Alison Berg: The day I learned to ski
I was 18 the first time I got into a pair of skis.
A neighbor in my dorm at Utah State University offered to take me up to a local mountain and teach me to ski.
Being from California, I had only seen snow a few times in my life, and I really had no idea what I was getting myself into. I did know two things: one, that skiing is expensive and, two, it’s hard to learn as an adult. So someone offering to teach me — and for free — felt like an offer I couldn’t pass up.
We headed to the mountain, got our gear and got onto the chairlift. It actually took me several tries to get off, but once I finally did, I expected that my friend would give me some pointers before just sending me down the slope.
“Follow my lead,” I remember him saying as he descended, leaving me at the top of the lift absolutely terrified.
I leaned forward and just flew out of control.
“Make your feet a pizza shape,” I can remember him yelling from yards below.
As I tried to squirm my feet into the stopping triangle, one ski slipped, hit my head and knocked me out.
The next thing I remember, ski patrol was telling me to take deep breaths and asking my friend to take me home.
I walked away with no serious injuries, but I vowed to never ski again. I’m not a very coordinated person, and I decided that skiing simply wasn’t for me.
Five years later, I accepted my current job at Steamboat Pilot & Today. I would be covering several beats, including the ski industry. That’s when the realization hit me — I needed to properly learn how to ski. After all, you probably shouldn’t live in Ski Town USA and not at least try skiing.
As I began covering the ski industry, a Steamboat Ski & Resort Corp. employee asked if I’d yet to ski Steamboat. I mentioned I’d never skied before — in my mind, ending up with a head injury so bad I vowed to never go again didn’t count. So she very graciously offered me a lesson.
I am truly one of the most uncoordinated people to walk this Earth. I can’t ice skate to save my life, and well, we know what happened the first time I went skiing. I expected this lesson to be a day full of falls and frustration, but perhaps this time, I’d have a patient instructor who wouldn’t give up on me and would teach me enough to make me want to try again.
I expected a day of pain and frustration, but I ended up with one of the funnest days of my life.
I got a call the night before from my instructor telling me exactly what to bring, where to meet and just generally calming my nerves.
I met Dave Hartley, my instructor, in front of Gondola Joe’s, and he helped me strap on my boots and skis, two things I was completely clueless about beforehand.
“You look nervous, and you don’t need to be,” he said to me with an easing smile.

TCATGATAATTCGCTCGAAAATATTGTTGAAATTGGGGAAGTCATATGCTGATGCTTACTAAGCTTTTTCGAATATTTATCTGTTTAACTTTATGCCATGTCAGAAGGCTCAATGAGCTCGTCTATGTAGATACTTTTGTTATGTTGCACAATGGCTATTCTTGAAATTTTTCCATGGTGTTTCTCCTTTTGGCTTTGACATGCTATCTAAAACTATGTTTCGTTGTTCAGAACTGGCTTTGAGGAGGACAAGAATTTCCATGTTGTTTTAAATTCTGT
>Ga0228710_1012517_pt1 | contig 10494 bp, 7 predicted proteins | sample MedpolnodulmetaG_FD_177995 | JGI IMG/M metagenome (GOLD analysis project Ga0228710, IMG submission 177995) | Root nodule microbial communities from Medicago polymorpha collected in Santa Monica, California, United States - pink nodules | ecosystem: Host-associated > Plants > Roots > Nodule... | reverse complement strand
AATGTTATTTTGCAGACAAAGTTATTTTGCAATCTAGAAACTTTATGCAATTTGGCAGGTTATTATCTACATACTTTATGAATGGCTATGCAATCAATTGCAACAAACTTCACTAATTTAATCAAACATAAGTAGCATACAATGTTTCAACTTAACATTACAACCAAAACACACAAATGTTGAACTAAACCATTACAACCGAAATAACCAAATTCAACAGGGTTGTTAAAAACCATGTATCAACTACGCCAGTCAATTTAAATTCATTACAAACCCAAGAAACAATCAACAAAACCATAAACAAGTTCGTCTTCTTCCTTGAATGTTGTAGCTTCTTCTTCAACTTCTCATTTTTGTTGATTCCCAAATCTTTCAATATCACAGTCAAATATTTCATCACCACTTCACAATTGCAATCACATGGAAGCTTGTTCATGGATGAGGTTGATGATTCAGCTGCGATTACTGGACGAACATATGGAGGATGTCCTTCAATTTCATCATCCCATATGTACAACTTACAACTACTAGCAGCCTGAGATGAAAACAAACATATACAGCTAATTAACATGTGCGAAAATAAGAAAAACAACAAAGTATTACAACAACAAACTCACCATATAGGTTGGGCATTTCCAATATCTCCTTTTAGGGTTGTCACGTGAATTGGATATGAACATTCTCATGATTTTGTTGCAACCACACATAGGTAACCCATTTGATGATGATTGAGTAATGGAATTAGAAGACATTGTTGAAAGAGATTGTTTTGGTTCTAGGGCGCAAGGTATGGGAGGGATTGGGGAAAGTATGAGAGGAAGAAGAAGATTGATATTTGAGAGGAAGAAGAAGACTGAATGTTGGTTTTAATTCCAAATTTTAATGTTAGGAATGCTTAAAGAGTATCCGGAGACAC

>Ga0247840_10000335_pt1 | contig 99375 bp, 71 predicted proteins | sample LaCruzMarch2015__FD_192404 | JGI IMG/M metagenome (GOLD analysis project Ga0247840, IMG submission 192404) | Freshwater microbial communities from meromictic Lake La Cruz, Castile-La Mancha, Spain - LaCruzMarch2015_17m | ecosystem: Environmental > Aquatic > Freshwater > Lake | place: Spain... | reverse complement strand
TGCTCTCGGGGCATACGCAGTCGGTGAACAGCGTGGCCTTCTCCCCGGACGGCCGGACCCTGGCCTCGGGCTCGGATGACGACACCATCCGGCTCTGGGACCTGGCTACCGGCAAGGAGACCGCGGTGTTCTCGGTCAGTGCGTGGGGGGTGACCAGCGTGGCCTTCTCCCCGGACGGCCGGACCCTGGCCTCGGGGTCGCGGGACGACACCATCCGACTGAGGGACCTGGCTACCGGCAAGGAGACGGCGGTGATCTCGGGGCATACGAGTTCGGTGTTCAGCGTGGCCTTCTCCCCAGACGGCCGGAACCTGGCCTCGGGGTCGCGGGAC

“I am,” I replied with much less of a smile.
We walked out to the base where he showed me the very basics, like how to stand up without falling and where to point your skis. I took it as a good sign that an hour in, I still hadn’t fallen.
“You don’t have to fall to learn to ski,” Dave told me. I knew this was true, but I honestly was shocked at my ability to stand up on skis without falling.
Besides the skiing itself, getting on and off the chairlift was my second-biggest fear of the day. Having your feet hanging off a moving chair and then being expected to get out of that chair on a pair of skis just didn’t look comforting to me. But Dave told me he wouldn’t let me fall, and I believed him.
My entire body shook with nervousness as I got out of the seat, but I got out and didn’t fall, a huge win in my book.
We eventually worked our way up to the Preview trail. Dave had me hold onto his pole while he pulled us down. Then the next time, I went on my own but with him close behind me. Eventually, I made it down on my own with really no help.
I made it down very slowly and tried not to be too embarrassed over the 4-year-old Steamboat Springs Winter Sports Club kids zooming past me.
Once I got past grasping my poles and staring at my feet while bracing for my life, I realized just how amazing this experience is. Steamboat’s snow really is perfect, our sky is clear almost all the time and the views from the mountain are indescribably beautiful. I can see why people pay a lot of money to do this. It’s incredibly addictive, and it’s so good for your body and spirit.
After a few runs on Preview, we worked up to Christie Peak Express, which to me felt like more of a “real” trail. Each time, I was able to get down with fewer stops and guidance, and by the end, I felt like I was getting the hang of more advanced turns. A friend came to meet me after, and we skied until the lifts closed, though I probably would’ve kept going after.
I really didn’t even notice how tired and sore I was until hours after I got home. That’s the beauty of skiing — you’re having so much fun that you don’t even notice how worn out you are.
That was the first time life has felt good and normal in a very long time. My Steamboat experience has been quite different because of COVID-19, which forces me to spend most of my time alone. Things really haven’t felt normal for anyone since March 2020. But something about gliding down perfect powder under a beautiful bluebird sky and remembering that I live just 10 minutes from that and can go really whenever I want shifted my perspective.
Things are hard for everyone right now, but if there’s a place to be while things are hard, I am so glad Steamboat is that place for me.
To reach Alison Berg, call 970-871-4229 or email aberg@SteamboatPilot.com.
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User Legend: Moderator Trusted User
Community or commodity? I love this quote from Roger Ashton, former president of the Yampa Valley Housing Authority, because it is the question before us.